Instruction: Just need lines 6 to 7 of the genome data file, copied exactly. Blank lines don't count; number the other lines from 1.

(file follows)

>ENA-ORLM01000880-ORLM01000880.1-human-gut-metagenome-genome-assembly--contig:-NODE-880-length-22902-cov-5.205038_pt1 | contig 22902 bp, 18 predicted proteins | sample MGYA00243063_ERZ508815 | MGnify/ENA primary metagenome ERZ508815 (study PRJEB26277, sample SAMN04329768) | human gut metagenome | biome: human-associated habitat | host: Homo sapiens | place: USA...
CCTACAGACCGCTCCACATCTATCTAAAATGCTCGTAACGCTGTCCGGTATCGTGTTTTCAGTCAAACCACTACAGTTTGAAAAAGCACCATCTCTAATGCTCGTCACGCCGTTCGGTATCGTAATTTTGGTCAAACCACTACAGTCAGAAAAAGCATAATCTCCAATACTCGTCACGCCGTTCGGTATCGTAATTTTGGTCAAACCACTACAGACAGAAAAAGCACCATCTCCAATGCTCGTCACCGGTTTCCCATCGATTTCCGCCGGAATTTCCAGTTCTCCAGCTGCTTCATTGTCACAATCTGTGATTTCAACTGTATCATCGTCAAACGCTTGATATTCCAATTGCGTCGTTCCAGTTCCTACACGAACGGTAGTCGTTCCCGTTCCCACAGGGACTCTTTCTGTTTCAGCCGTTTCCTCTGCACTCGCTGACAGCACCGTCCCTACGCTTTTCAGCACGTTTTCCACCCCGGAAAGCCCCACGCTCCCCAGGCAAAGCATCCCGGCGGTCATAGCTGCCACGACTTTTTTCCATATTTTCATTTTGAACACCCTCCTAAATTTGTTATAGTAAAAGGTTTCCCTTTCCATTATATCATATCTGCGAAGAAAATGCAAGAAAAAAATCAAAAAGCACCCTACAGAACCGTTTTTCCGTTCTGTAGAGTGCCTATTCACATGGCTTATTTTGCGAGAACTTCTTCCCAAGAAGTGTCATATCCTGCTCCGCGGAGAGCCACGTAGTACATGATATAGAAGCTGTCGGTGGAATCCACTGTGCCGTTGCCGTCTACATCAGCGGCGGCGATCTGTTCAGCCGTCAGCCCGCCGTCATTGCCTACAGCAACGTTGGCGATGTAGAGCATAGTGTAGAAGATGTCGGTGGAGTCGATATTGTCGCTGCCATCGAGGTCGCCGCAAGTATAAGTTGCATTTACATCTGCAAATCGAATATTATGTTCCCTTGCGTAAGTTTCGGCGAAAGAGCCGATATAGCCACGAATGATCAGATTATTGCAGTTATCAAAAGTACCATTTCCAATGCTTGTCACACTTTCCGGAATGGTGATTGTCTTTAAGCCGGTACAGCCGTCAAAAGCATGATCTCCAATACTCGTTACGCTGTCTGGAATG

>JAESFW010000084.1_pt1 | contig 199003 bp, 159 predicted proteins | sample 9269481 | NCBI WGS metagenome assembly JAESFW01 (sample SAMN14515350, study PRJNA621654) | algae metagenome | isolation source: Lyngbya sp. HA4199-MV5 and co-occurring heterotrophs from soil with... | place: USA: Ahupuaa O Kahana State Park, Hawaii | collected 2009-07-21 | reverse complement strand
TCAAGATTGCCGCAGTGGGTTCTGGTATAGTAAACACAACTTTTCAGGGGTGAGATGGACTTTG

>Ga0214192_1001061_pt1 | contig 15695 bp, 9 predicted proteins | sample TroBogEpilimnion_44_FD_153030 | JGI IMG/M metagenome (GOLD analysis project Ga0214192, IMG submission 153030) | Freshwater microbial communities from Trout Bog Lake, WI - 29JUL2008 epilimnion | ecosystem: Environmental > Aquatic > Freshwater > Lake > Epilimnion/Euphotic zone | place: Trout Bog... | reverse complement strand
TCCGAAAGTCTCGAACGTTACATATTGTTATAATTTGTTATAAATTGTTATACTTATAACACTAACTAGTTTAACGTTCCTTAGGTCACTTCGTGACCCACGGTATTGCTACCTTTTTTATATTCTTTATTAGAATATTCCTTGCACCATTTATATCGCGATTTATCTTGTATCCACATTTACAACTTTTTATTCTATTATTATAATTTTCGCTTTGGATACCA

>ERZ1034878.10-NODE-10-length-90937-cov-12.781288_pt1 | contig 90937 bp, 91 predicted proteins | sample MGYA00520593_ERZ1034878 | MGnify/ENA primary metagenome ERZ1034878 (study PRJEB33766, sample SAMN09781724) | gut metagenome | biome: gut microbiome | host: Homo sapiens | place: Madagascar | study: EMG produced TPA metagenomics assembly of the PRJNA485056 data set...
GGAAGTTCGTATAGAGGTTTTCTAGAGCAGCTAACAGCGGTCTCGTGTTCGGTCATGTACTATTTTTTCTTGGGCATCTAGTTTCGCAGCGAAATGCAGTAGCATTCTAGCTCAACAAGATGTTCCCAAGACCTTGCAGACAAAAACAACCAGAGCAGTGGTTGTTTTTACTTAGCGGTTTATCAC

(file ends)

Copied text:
TCCGAAAGTCTCGAACGTTACATATTGTTATAATTTGTTATAAATTGTTATACTTATAACACTAACTAGTTTAACGTTCCTTAGGTCACTTCGTGACCCACGGTATTGCTACCTTTTTTATATTCTTTATTAGAATATTCCTTGCACCATTTATATCGCGATTTATCTTGTATCCACATTTACAACTTTTTATTCTATTATTATAATTTTCGCTTTGGATACCA

>ERZ1034878.10-NODE-10-length-90937-cov-12.781288_pt1 | contig 90937 bp, 91 predicted proteins | sample MGYA00520593_ERZ1034878 | MGnify/ENA primary metagenome ERZ1034878 (study PRJEB33766, sample SAMN09781724) | gut metagenome | biome: gut microbiome | host: Homo sapiens | place: Madagascar | study: EMG produced TPA metagenomics assembly of the PRJNA485056 data set...